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The Board of Visitors on Friday approved Old Dominion University's Strategic Plan for 2005-09. It includes the following seven major strategic goals for the five-year period, beginning Jan. 1:

•Increase undergraduate and graduate academic quality, retain faculty and gain a national reputation for excellence (to be among the nation's top 100 public research universities).
•Create an agenda and a climate that encourage research and creative activity.
•Improve the quality and productivity of graduate programs.
•Create a viable, lively campus community.
•Integrate and improve academic and administrative programs and services.
•Make the university sensitive to the people and needs of the region and world around it.
•Find the means necessary to accomplish all of the above.

The board also approved adding a doctor of philosophy degree in public administration and urban policy. It will be a spinoff of the current Ph.D. program in urban services, which has existed for more than 20 years and has become outdated.

In other academic areas, the board approved the award of tenure to three faculty members, effective with the spring 2005 semester: Laura J. Harrell, civil and environmental engineering; Michael T. Tamburello, physical therapy; and Sophie K. Thompson, medical laboratory and radiation sciences.

The board endorsed a number of faculty and administrative appointments, including: Brenda Neumon Lewis as assistant dean of graduate studies, Margaret M. Camarena as director of the Social Science Research Center and James D. Wright as associate university counsel and assistant attorney general. All of the appointments became effective in November of this year.

In other action, the board approved the appointment of Lawrence J. Hatab as the Louis I. Jaffe Professor in the College of Arts and Letters. A professor of philosophy, Hatab joined Old Dominion in 1976 and is in his 10th year as chair of the philosophy and religious studies department. The board also approved granting the title of emeritus to three faculty members who are retiring effective Dec. 31: Victor A. Pickett, professor of art; Ann V. Schwarz-Miller, associate professor of economics; and J. Christian Wild, associate professor of computer science.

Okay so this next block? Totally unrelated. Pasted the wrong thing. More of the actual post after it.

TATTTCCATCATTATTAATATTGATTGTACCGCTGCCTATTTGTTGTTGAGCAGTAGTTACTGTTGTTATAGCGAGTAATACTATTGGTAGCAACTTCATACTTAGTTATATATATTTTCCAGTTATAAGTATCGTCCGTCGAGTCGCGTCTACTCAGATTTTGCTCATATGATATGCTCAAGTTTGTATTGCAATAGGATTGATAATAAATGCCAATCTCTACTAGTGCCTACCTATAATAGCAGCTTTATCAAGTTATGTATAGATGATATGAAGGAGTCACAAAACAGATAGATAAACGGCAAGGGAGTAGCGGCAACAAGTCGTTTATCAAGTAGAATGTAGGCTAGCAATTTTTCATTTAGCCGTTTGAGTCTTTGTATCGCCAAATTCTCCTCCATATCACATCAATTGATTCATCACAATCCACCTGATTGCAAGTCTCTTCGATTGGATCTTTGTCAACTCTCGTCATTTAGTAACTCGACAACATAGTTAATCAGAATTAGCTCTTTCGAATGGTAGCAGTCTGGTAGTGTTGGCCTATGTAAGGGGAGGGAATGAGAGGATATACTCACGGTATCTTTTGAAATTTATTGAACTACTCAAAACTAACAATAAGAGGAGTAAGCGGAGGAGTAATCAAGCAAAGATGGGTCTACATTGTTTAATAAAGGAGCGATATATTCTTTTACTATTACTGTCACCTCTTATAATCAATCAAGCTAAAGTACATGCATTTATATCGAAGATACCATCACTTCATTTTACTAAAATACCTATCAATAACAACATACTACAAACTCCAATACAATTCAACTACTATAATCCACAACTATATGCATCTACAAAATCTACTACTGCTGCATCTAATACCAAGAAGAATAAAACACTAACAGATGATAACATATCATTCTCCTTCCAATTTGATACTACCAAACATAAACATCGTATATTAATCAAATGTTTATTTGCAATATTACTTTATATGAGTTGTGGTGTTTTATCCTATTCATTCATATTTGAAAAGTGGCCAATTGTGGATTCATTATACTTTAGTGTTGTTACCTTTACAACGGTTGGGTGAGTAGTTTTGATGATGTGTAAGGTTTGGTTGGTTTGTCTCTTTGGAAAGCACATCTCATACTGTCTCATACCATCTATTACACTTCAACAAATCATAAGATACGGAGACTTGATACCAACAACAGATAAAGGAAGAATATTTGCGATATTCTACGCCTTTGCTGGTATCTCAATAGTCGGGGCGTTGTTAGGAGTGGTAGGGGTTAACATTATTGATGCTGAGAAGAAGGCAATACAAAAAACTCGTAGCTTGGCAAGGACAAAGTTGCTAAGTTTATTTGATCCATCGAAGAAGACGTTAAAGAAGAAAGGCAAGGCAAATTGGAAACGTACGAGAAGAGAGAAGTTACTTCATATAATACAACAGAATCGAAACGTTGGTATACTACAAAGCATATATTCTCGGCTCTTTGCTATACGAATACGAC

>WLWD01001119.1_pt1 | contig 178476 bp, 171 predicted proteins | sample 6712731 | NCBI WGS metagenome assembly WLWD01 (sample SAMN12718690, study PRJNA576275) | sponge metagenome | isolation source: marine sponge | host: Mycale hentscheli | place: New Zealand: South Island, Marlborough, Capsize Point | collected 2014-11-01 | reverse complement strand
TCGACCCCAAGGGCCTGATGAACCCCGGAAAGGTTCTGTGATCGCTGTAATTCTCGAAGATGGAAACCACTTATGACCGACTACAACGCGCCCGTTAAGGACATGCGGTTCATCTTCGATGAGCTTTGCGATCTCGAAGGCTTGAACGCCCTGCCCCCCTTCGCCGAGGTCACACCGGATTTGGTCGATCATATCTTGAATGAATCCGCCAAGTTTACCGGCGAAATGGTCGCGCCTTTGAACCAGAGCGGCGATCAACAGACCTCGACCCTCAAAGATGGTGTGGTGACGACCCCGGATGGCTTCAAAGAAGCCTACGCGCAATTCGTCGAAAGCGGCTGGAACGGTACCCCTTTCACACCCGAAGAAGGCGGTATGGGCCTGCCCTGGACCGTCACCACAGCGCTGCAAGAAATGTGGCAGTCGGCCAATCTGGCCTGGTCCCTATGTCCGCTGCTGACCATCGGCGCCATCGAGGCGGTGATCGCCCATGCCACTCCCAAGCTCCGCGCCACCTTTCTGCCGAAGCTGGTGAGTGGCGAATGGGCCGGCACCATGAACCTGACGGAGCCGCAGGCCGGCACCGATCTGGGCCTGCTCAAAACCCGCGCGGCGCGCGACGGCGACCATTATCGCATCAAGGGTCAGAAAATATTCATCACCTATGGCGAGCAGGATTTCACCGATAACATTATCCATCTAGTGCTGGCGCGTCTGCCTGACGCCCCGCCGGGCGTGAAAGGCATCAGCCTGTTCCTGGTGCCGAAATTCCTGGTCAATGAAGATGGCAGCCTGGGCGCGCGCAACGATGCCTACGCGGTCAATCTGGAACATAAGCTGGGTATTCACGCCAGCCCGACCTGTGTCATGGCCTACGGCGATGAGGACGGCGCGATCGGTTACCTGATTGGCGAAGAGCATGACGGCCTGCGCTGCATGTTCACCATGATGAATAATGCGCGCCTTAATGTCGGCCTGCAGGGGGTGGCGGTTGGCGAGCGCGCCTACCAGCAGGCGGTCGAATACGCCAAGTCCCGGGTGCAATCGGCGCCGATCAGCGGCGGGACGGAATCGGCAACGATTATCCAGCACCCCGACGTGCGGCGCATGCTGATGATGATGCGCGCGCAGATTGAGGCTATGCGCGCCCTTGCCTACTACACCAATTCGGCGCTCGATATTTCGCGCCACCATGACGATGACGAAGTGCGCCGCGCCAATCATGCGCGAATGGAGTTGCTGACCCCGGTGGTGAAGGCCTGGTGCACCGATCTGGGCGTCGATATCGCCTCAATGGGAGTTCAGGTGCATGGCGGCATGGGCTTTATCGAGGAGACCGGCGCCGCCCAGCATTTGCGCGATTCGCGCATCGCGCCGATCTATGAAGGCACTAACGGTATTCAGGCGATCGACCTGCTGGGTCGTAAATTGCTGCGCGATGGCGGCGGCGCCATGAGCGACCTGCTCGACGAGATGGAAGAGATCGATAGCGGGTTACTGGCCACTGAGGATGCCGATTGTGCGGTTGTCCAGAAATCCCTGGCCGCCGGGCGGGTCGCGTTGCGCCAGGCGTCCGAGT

In addition, the board approved the awarding of an honorary degree to J. Douglas Perry, co-founder and chairman emeritus of Dollar Tree Stores.

On the recommendation of the Administration and Finance Committee, the board approved resolutions to add a north parking garage and research/office building in the University Village as technical amendments to be submitted for inclusion in the Appropriations Act of the 2005 General Assembly. The board also approved a resolution for the university to seek nongeneral fund appropriation authority for the design and construction of additional student housing to be located in a proposed new quad on campus.

The parking garage will be located in the lot next to the Ted Constant Convocation Center, which is currently used for faculty/staff overflow parking and VIP parking during convocation center events. The garage will have 5,000 square feet of retail space on the first floor facing Monarch Way. It will still be used for convocation center VIP parking and faculty/staff parking. Additional spaces will be available for hotel and retail patrons.

The initial four-story, 60,000-square-foot research/office building will be located at Monarch Way and 41st Street. Fifty percent of the building will be used by Old Dominion, while the remaining 50 percent will be leased to third parties who wish to collaborate on research projects at the university or hire ODU graduates. According to research conducted by the consultant firm Kaufman and Canoles, once the three-building research park is completed, it will create more than 500 jobs and 500 indirect jobs, and add more than $30 million in wages, $25 million to the local economy and $500,000 in tax revenue for the city of Norfolk.

The university contracted with Brailsford and Dunlavey to study the student housing market demand. The firm identified an unmet need of more than 1,000 beds and has recommended construction of up to 500 additional beds.

On the recommendation of the Student Advancement Committee, the board approved revisions to the Student Disciplinary Policy and Procedures. Among the changes is shortening from three years to one the timeframe for expunging from student records sanctions imposed on students found guilty of cheating.

According to the most recent practice, convictions are noted on students' transcripts with no possibility of removal for three years. At that point, students may petition to have the note removed from their records. To qualify for removal, students must also complete integrity training, maintain a clean academic record and prove that their infraction was not premeditated.

This article was posted on: December 13, 2004

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